The Trek Émonda SL 6 eTap combines the fast handling of a race bike with subtle aero styling and a components package that includes a power meter. It adds up to impressive all-round performance.
Trek’s triumvirate of road bikes used to be easy to distinguish from each other, with each having a distinct purpose.
The Madone was the aerodynamic racing weapon; the Domane, with its IsoSpeed suspension, all about smoothing the road surface; and the Émonda was the choice of the climbers, ultra-light in an attempt to thwart gravity.
However, in recent years, the lines have become a little blurred, with the Émonda gaining some aero styling, though the very latest 2023 Trek Madone takes this a marked step forward with its striking IsoFlow seat tube cut-out.
The Émonda’s aero flavour means tubes with a kammtail profile (though not as extreme as the Madone), plus internal cable routing at the front end.
The addition of aero hasn’t had a detrimental effect on weight, however. In fact, the top-end SLR frameset weighs in at a super-light 698g (56cm, unpainted).
This more modest OCLV 500 carbon version, used on the Émonda frame, adds around 400g to that figure, but that’s still a fairly lightweight frameset.
Then there’s the aero-optimised carbon wheels in the form of Bontrager’s Aeolus Elite 35s.
These wheels are shod with Bontrager’s own R2 tyres, which roll well and come with a toughened hard case to help keep punctures at bay.
Even though they’re fairly narrow, at 25c, they’re compliant and provide a great counterbalance to the stiff, responsive feel you get from the Émonda’s frame and fork.
The wheels, at 1,625g a pair, are competitively light and add plenty to the Émonda’s ride.
The Émonda feels punchy when you pile on the power and, impressively, responds like an even lighter bike to out-of-the-saddle climbing efforts.
Trek Émonda SL 6 eTap geometry
The bike’s geometry is very well balanced.
It occupies the sweet spot between Trek’s slammed H1 fit, aimed at pros, and the H2 fit, found on the Domane endurance bike.
It’s positioned with a 73-degree seat angle and a steep 73.8-degree head angle, while the wheelbase is short for a disc bike, at 992mm. The reach of 396mm isn’t long, but the 581mm stack is low and racy (figures are for a 58cm bike).
|Seat angle (degrees)||74.6||74.6||74.2||73.7||73.3||73||72.8||72.5|
|Head angle (degrees)||72.1||72.1||72.8||73||73.5||73.8||73.9||73.9|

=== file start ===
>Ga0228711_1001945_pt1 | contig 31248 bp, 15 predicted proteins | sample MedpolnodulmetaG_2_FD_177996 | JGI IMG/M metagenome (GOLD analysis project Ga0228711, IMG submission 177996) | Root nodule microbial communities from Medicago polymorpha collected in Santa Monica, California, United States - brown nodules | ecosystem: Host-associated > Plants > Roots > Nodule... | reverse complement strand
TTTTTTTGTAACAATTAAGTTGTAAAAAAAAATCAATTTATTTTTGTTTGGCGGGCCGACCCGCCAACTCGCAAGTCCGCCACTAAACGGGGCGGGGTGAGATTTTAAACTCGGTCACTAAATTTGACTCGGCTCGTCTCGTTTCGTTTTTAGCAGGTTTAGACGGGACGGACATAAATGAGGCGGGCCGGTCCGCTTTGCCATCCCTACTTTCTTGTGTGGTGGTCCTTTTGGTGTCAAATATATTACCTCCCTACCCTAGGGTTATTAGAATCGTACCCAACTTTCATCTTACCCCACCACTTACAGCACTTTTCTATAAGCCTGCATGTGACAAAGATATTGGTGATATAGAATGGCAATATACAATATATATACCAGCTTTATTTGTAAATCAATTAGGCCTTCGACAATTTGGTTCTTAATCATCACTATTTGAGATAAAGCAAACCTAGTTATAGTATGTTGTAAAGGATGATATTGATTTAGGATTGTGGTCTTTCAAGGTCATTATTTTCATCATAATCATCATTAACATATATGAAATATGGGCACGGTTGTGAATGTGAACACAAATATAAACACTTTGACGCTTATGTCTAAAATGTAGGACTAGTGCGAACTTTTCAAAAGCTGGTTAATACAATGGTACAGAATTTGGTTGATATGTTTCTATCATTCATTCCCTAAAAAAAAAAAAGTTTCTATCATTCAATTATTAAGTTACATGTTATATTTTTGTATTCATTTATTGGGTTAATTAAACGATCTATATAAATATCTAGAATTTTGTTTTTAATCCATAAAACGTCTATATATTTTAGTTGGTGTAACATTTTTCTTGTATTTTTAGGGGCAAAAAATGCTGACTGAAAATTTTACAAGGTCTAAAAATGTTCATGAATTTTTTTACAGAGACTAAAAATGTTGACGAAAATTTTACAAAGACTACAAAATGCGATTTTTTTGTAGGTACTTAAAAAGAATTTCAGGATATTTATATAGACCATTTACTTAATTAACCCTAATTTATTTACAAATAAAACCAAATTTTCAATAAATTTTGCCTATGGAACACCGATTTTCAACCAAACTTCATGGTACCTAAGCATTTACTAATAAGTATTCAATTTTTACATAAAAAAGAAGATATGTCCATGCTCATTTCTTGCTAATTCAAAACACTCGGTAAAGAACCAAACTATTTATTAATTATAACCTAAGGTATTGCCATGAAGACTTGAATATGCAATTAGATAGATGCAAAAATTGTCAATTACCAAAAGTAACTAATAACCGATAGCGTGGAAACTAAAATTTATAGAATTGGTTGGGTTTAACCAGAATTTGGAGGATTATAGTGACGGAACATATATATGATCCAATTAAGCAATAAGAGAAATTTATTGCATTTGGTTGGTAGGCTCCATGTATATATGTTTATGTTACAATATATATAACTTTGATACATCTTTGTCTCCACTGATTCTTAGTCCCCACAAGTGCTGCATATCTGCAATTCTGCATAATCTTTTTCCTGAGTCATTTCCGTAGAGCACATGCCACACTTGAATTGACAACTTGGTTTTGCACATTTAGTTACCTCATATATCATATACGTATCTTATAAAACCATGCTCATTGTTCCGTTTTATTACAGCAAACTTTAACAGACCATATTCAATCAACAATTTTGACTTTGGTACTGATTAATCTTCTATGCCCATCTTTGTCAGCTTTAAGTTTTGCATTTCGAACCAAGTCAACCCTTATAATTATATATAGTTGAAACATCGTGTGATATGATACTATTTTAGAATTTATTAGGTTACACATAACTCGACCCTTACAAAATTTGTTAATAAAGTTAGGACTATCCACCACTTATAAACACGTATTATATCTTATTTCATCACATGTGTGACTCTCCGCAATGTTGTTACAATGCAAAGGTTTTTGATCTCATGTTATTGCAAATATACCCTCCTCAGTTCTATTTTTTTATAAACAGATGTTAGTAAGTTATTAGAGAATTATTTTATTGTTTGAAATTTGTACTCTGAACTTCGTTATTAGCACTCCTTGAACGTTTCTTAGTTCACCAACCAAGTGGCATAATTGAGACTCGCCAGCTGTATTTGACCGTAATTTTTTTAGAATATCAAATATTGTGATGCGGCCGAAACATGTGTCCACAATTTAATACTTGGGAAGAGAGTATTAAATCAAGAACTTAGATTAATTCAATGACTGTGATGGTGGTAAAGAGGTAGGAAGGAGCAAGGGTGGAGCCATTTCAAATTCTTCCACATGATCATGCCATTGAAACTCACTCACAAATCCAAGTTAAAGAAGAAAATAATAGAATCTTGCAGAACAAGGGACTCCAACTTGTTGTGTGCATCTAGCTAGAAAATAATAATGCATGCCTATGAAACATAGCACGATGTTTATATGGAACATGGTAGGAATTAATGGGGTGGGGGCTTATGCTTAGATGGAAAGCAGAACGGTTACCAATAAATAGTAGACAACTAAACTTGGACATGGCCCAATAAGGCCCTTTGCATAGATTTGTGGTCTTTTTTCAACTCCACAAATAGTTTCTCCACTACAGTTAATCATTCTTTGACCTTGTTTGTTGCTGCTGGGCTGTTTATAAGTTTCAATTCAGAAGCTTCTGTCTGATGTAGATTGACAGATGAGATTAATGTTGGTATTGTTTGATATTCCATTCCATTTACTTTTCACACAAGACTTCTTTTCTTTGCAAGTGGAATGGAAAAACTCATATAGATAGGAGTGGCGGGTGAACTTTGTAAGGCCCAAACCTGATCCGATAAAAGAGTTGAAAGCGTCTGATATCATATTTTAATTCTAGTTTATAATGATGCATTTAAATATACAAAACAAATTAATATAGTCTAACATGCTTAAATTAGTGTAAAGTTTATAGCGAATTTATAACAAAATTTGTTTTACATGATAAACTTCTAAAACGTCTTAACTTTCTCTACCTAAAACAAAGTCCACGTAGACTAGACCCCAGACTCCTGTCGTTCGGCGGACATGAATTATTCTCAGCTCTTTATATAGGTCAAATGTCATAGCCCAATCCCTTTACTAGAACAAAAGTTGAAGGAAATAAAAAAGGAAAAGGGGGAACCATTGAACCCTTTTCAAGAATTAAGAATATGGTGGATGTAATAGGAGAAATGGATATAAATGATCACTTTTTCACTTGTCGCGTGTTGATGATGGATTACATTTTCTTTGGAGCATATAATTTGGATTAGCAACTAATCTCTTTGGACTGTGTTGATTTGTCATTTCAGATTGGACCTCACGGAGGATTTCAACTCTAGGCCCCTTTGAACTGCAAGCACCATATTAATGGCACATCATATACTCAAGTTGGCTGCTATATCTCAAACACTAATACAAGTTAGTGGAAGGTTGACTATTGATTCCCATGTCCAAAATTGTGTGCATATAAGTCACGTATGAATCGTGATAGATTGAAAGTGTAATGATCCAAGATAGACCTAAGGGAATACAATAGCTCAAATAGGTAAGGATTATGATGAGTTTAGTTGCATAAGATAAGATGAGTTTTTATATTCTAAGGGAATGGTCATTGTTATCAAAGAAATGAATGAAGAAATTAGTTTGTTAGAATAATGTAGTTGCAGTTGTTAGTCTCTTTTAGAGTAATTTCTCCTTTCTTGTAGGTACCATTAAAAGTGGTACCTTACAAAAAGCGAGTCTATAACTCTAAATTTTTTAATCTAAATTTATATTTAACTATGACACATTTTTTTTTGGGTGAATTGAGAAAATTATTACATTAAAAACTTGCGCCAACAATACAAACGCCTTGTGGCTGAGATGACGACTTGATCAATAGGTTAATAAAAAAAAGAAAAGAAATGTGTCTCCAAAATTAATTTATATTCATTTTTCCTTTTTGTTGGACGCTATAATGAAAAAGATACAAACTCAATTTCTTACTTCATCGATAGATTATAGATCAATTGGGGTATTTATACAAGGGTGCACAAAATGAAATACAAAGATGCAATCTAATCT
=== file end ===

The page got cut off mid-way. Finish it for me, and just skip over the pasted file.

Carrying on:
|Seat tube (mm)||424||453||483||496||525||553||573||593|
|Top tube (mm)||512||521||534||543||559||574||586||598|
|Head tube (mm)||100||111||121||131||151||171||191||211|
|Fork offset (mm)||45||45||45||45||40||40||40||40|
|Bottom bracket drop (mm)||72||72||72||70||70||68||68||68|
|Stem length (mm)||70||80||90||90||100||110||110||110|
|Crank length (mm)||165||170||170||172.5||172.5||172.5||175||175|
All this adds up to a bike that is superbly fun to ride.
The handling has a rapid snap and it’s the perfect bike for riding at speed or around tight corners on fast descents.
Yes, it’s a firmer ride than some, but it’s not uncomfortable, helped by a superbly comfortable saddle – under my rear, at least – and top-grade bar tape.
The Émonda looks after you as a rider and gets down the road with impressive pace.
I’d also look to upgrade the decent alloy bar to a lighter carbon one (Bontrager’s one-piece Aeolus RSL, as on the SLR version of the Émonda, would look neat).
However, while there are upgrade options for the future, as it stands, I’d be more than happy to run the Émonda SL6 in standard spec for many, many miles to come.
The Rival brakes are up to the usual powerful and controlled standards, but the icing on the cake is that Trek has added the optional Rival Quarq Dub power meter.
The meter is single-sided, so you don’t get the right/left balance readings or deeper torque readings, pedalling smoothness and more offered by the very best power meters.
However, if you want to take the leap into power measurement as a training tool or to help you gauge long-day efforts, the Rival power meter does everything many everyday riders will need.
Trek should be applauded for including this £230 upgrade as standard, and this bike isn’t overpriced.
Trek Émonda SL 6 eTap bottom line
The Trek Émonda SL 6 comes together as a well-equipped, brilliant all-round bike out on the road.
There’s scope for future improvements but, with carbon wheels, a power meter and the excellent Émonda SL frameset at its heart, this is an impressive race bike.
|Price||AUD $7000.00EUR €4699.00GBP £4300.00USD $5100.00|
|Available sizes||47, 50, 52, 54, 56 ,58, 60, 62cm|
|Bottom bracket||SRAM DUB T47|
|Brakes||SRAM Rival hydraulic disc, 160mm Paceline rotors|
|Cassette||SRAM XG-1250 10-36t 12-speed|
|Cranks||SRAM Rival AXS with power meter and 48/35t chainrings|
|Frame||500 Series OCLV carbon|
|Front derailleur||SRAM Rival eTap|
|Handlebar||Bontrager Elite VR-C alloy|
|Rear derailleur||SRAM Rival eTap|
|Saddle||Bontrager Aeolus Comp, steel rails|
|Seatpost||Bontrager Carbon seatmast|
|Shifter||SRAM Rival eTap|
|Stem||Bontrager Pro 7-Degree 110mm|
|Tyres||Bontrager R2 Hard-Case Lite 25c|
|Wheels||Bontrager Aeolus Elite 35 OCLV carbon|